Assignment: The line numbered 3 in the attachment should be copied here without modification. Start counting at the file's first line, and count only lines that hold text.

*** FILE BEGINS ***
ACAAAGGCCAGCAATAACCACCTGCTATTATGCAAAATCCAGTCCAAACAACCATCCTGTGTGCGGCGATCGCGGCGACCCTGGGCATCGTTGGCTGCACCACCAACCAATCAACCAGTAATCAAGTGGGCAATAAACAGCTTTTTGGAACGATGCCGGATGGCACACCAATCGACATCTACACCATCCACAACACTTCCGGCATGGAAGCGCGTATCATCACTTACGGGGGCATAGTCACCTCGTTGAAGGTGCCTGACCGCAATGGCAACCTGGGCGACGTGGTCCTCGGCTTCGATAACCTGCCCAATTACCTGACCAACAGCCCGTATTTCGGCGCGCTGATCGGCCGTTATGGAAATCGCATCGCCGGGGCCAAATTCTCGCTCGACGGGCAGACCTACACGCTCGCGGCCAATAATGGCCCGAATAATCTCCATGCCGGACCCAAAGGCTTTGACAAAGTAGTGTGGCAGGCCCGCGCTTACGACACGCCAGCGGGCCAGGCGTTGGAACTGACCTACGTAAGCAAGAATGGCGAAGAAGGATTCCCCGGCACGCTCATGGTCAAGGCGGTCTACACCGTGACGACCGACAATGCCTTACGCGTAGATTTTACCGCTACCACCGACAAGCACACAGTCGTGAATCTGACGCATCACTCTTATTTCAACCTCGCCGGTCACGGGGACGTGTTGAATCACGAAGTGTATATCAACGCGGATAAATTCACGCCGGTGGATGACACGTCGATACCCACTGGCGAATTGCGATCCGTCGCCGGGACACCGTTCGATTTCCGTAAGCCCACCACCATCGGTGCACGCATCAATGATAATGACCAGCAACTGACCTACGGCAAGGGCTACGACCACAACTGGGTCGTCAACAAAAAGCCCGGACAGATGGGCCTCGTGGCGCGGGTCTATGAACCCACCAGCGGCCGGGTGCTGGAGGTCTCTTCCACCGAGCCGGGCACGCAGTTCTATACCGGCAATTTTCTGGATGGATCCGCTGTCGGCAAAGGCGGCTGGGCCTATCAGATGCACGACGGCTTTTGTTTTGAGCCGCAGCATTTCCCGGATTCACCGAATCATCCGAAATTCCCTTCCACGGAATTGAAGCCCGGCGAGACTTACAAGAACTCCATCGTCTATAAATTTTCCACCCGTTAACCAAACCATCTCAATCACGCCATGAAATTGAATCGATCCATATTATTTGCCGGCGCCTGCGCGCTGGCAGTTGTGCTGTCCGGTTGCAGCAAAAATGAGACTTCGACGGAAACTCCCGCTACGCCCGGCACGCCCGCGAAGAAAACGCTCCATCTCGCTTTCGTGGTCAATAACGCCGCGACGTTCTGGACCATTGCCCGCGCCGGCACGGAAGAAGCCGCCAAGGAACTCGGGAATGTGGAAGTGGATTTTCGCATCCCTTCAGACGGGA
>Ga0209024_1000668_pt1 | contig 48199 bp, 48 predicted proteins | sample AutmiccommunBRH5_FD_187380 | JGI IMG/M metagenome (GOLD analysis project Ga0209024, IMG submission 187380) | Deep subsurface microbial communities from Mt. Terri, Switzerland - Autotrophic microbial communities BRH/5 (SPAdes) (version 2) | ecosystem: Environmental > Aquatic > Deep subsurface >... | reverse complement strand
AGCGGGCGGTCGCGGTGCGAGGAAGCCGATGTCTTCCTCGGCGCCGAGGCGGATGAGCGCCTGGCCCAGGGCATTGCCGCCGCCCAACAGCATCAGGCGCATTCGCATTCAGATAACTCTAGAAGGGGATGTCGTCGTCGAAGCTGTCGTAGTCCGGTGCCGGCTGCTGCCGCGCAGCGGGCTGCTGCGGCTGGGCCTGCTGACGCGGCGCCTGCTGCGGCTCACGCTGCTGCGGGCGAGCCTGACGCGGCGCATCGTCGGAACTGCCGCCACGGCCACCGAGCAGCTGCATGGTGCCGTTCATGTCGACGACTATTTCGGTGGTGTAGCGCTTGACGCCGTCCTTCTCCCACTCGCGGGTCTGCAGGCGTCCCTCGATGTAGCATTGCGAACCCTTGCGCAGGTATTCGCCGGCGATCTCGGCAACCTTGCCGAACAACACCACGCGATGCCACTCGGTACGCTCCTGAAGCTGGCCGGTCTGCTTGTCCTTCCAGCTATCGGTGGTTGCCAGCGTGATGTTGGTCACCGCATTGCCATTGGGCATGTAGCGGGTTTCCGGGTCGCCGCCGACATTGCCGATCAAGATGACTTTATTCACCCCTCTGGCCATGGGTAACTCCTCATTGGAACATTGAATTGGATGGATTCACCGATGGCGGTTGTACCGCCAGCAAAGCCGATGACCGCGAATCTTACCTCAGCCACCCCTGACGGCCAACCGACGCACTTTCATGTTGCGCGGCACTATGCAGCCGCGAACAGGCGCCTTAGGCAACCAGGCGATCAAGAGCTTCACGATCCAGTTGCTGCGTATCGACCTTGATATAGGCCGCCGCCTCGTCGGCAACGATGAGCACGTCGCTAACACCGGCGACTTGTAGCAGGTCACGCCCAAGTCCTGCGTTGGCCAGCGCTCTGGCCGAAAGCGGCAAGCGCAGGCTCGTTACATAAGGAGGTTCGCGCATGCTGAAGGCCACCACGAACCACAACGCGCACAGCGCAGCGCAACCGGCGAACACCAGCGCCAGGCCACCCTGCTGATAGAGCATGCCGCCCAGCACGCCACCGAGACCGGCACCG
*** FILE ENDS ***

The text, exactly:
AGCGGGCGGTCGCGGTGCGAGGAAGCCGATGTCTTCCTCGGCGCCGAGGCGGATGAGCGCCTGGCCCAGGGCATTGCCGCCGCCCAACAGCATCAGGCGCATTCGCATTCAGATAACTCTAGAAGGGGATGTCGTCGTCGAAGCTGTCGTAGTCCGGTGCCGGCTGCTGCCGCGCAGCGGGCTGCTGCGGCTGGGCCTGCTGACGCGGCGCCTGCTGCGGCTCACGCTGCTGCGGGCGAGCCTGACGCGGCGCATCGTCGGAACTGCCGCCACGGCCACCGAGCAGCTGCATGGTGCCGTTCATGTCGACGACTATTTCGGTGGTGTAGCGCTTGACGCCGTCCTTCTCCCACTCGCGGGTCTGCAGGCGTCCCTCGATGTAGCATTGCGAACCCTTGCGCAGGTATTCGCCGGCGATCTCGGCAACCTTGCCGAACAACACCACGCGATGCCACTCGGTACGCTCCTGAAGCTGGCCGGTCTGCTTGTCCTTCCAGCTATCGGTGGTTGCCAGCGTGATGTTGGTCACCGCATTGCCATTGGGCATGTAGCGGGTTTCCGGGTCGCCGCCGACATTGCCGATCAAGATGACTTTATTCACCCCTCTGGCCATGGGTAACTCCTCATTGGAACATTGAATTGGATGGATTCACCGATGGCGGTTGTACCGCCAGCAAAGCCGATGACCGCGAATCTTACCTCAGCCACCCCTGACGGCCAACCGACGCACTTTCATGTTGCGCGGCACTATGCAGCCGCGAACAGGCGCCTTAGGCAACCAGGCGATCAAGAGCTTCACGATCCAGTTGCTGCGTATCGACCTTGATATAGGCCGCCGCCTCGTCGGCAACGATGAGCACGTCGCTAACACCGGCGACTTGTAGCAGGTCACGCCCAAGTCCTGCGTTGGCCAGCGCTCTGGCCGAAAGCGGCAAGCGCAGGCTCGTTACATAAGGAGGTTCGCGCATGCTGAAGGCCACCACGAACCACAACGCGCACAGCGCAGCGCAACCGGCGAACACCAGCGCCAGGCCACCCTGCTGATAGAGCATGCCGCCCAGCACGCCACCGAGACCGGCACCG